Let me state the obvious.
George Zimmerman is an asshole.
There are discernible reasons, which I have spent a summer pointing out to you during the murder trial that resulted in his acquittal. Most notably the killing of an unarmed teenager and his failure to apologize to the grieving family for what he calls self-defense.
And while not much is known about “Georgie” outside of what loving witness-friends told us on the stand and what we have gathered from the arguably racially-charged 911 calls that could have (in this case, by law, have not) reflected ill-will and hatred, I have noted on multiple occasions that those same friends rarely – if ever – mention his relationship with Shellie.
We haven’t heard much from Shellie since, she too, was charged with a crime (perjury) in 2012 shortly after the shooting. She lied to the judge about her and George’s finances, claiming they were broke, when in actuality, they had just been given over $100,000 collected from the Zimmerman defense fund. She spoke in code to George over the phone about their burgeoning bank account and he told her how to distribute it. It was as if we were watching a crime novel unfold in front of us.
The new Bonnie and Clyde.
We’ve watched her, stone-faced and almost pensive, as she sat in the courtroom during George’s five-week trial. And we have not once – as in ever – heard her utter a bad word about her husband, the former neighborhood watchman who took a child’s life.
She put on the front that she needed to as a married woman devoted to her husband. Solidarity. Shellie admitted that she believed George’s account of what happened that night, but it seems her devotion would take her that far even if she believed he was lying. Love, maybe? Financial gain? But for all intents and purposes, she was his wife. And George was her husband.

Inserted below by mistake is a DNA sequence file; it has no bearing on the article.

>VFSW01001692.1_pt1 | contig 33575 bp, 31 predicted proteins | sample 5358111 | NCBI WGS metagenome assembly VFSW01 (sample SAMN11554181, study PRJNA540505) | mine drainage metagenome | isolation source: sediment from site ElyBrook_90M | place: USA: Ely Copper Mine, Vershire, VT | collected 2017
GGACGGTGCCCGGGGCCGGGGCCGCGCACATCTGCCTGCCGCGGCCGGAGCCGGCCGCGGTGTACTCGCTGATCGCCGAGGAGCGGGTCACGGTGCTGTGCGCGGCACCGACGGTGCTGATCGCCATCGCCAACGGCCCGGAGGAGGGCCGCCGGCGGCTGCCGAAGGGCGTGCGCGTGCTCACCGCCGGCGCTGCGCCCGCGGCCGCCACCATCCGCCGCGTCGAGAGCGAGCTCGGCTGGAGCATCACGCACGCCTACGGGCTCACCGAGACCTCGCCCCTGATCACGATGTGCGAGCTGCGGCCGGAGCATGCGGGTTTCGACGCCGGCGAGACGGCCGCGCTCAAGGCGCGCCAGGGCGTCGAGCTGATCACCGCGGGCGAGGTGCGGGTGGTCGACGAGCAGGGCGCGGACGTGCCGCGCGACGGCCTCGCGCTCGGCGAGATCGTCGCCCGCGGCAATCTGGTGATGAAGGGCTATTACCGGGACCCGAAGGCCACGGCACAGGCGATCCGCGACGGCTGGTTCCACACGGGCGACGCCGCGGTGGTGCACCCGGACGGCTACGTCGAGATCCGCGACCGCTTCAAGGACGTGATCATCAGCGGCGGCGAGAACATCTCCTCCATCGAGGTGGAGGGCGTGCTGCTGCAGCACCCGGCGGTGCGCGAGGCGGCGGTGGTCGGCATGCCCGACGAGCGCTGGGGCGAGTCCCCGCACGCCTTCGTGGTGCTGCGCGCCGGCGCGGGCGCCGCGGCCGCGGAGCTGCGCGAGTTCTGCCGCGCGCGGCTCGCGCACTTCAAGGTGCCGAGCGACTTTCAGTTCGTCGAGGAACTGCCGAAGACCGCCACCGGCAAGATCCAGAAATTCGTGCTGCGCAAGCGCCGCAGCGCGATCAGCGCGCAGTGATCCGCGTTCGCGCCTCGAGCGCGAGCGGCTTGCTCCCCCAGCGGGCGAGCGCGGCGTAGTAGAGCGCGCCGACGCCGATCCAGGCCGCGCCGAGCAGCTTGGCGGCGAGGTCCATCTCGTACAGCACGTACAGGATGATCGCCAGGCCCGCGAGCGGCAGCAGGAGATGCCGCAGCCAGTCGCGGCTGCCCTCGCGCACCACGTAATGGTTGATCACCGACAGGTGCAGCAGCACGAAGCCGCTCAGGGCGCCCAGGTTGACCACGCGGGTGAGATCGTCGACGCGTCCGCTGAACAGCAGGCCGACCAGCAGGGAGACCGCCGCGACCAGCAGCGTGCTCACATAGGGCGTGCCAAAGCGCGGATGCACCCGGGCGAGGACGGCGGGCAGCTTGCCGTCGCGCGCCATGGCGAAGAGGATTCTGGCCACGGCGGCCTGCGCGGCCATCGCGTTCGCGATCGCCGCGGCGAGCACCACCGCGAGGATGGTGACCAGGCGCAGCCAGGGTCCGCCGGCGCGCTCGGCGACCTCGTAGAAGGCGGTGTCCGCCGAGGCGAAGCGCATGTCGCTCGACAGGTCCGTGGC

But it seems the perjury hearing, which landed Shellie a year probation, a mountain of community service debt and a humbling letter to the judge, cracked her rose-colored glasses.
While she had spent countless hours at the trial, outside the trial, in the woods hiding from those who wanted Zimmerman’s head, and on the run while awaiting trial, George didn’t attend her 15-minute hearing.
As the saying goes…all good things must come to an end.
It’s not clear if his absence (which, implied by her response that it made her feel lonely, he did purposely), was the catalyst for the divorce urges. In fact, this may be a glimpse into the behemoth of issues the married couple had before the eye of the storm passed the Zimmerman house at The Retreat At Twin Lakes.
But whatever it was, her now loose lips gave more insight into the man who was painted by the defense as a loving, charitable do-gooder.
For starters, he’s now the man who “beats up her self-esteem.”
He’s also the man who, after an argument with Shellie that sent her to her parents house on the night of the fatal shooting, toured his neighborhood with a 9mm and hollow-point bullets.
Here you can make your own assumptions about George Zimmerman’s state of mind the night he shot Trayvon Martin. It also makes you wonder why this bit of information wasn’t shared by Shellie before the trial.
And, despite her willingness to go to jail for her husband, endure ridicule for her husband, give up stability for her husband, and live a life of perpetual scrutiny for her husband, he is the man who couldn’t even show up and stand by her side to take responsibility for a mess they both made.
Empathy is the word for the day.
But that only goes so far. It’s hard to feel sorry for the supportive wife of a man who – by the court of public opinion – murdered a teenager. But haven’t we heard this story thousands of times? Who doesn’t know a ride-or-die chick just ready to do what it takes to secure the thing that means most to them…their heart?
Shellie’s situation, while not new, is understandable. And maybe the bit of empathy I have for her…partially fueled by my theory that George embodies the ill-will that the prosecution failed to prove in court…is exactly what she wants me to feel. Playing me like a fiddle…I may kick myself later for that tinge of mercy.
But giving her the benefit of the doubt and assuming this is not a segue into a book deal or some other endeavor that will make the family richer, Shellie Zimmerman is the ultimate definition of the ride-or-die chick gone wrong.
That girl is never right in her actions. She’s just as much the problem as her partner. But because we all know someone who is Shellie, we have the urge to feel sorry for her.